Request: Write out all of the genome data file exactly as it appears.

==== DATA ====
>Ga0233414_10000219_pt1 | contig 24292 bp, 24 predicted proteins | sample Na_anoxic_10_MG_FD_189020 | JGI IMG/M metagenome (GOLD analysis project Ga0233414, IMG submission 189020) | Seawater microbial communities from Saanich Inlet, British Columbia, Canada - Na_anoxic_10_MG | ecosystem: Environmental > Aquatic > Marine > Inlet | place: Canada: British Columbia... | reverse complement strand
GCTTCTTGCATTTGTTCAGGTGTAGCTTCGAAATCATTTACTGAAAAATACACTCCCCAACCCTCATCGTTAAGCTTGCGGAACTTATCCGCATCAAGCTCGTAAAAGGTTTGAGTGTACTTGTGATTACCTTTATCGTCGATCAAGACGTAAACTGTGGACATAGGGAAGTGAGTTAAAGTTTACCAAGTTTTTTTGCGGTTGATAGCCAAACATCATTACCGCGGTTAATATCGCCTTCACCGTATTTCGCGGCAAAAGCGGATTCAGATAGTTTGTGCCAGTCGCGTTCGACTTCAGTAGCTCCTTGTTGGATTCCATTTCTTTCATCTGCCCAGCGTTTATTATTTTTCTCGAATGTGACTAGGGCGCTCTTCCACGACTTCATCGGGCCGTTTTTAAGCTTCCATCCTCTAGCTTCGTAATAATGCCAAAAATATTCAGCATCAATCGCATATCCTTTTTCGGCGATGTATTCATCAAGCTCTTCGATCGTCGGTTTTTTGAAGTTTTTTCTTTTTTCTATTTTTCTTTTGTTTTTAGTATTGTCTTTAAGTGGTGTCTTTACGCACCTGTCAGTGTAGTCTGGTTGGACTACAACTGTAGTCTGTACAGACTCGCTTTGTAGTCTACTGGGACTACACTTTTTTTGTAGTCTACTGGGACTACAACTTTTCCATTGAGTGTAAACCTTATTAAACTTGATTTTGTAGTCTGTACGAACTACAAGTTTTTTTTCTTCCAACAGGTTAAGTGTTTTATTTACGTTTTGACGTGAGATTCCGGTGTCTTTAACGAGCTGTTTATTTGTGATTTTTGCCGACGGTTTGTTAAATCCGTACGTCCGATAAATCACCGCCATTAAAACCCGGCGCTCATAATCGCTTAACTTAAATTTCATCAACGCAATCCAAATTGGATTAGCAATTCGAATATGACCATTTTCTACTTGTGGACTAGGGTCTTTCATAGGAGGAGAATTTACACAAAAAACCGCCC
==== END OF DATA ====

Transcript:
>Ga0233414_10000219_pt1 | contig 24292 bp, 24 predicted proteins | sample Na_anoxic_10_MG_FD_189020 | JGI IMG/M metagenome (GOLD analysis project Ga0233414, IMG submission 189020) | Seawater microbial communities from Saanich Inlet, British Columbia, Canada - Na_anoxic_10_MG | ecosystem: Environmental > Aquatic > Marine > Inlet | place: Canada: British Columbia... | reverse complement strand
GCTTCTTGCATTTGTTCAGGTGTAGCTTCGAAATCATTTACTGAAAAATACACTCCCCAACCCTCATCGTTAAGCTTGCGGAACTTATCCGCATCAAGCTCGTAAAAGGTTTGAGTGTACTTGTGATTACCTTTATCGTCGATCAAGACGTAAACTGTGGACATAGGGAAGTGAGTTAAAGTTTACCAAGTTTTTTTGCGGTTGATAGCCAAACATCATTACCGCGGTTAATATCGCCTTCACCGTATTTCGCGGCAAAAGCGGATTCAGATAGTTTGTGCCAGTCGCGTTCGACTTCAGTAGCTCCTTGTTGGATTCCATTTCTTTCATCTGCCCAGCGTTTATTATTTTTCTCGAATGTGACTAGGGCGCTCTTCCACGACTTCATCGGGCCGTTTTTAAGCTTCCATCCTCTAGCTTCGTAATAATGCCAAAAATATTCAGCATCAATCGCATATCCTTTTTCGGCGATGTATTCATCAAGCTCTTCGATCGTCGGTTTTTTGAAGTTTTTTCTTTTTTCTATTTTTCTTTTGTTTTTAGTATTGTCTTTAAGTGGTGTCTTTACGCACCTGTCAGTGTAGTCTGGTTGGACTACAACTGTAGTCTGTACAGACTCGCTTTGTAGTCTACTGGGACTACACTTTTTTTGTAGTCTACTGGGACTACAACTTTTCCATTGAGTGTAAACCTTATTAAACTTGATTTTGTAGTCTGTACGAACTACAAGTTTTTTTTCTTCCAACAGGTTAAGTGTTTTATTTACGTTTTGACGTGAGATTCCGGTGTCTTTAACGAGCTGTTTATTTGTGATTTTTGCCGACGGTTTGTTAAATCCGTACGTCCGATAAATCACCGCCATTAAAACCCGGCGCTCATAATCGCTTAACTTAAATTTCATCAACGCAATCCAAATTGGATTAGCAATTCGAATATGACCATTTTCTACTTGTGGACTAGGGTCTTTCATAGGAGGAGAATTTACACAAAAAACCGCCC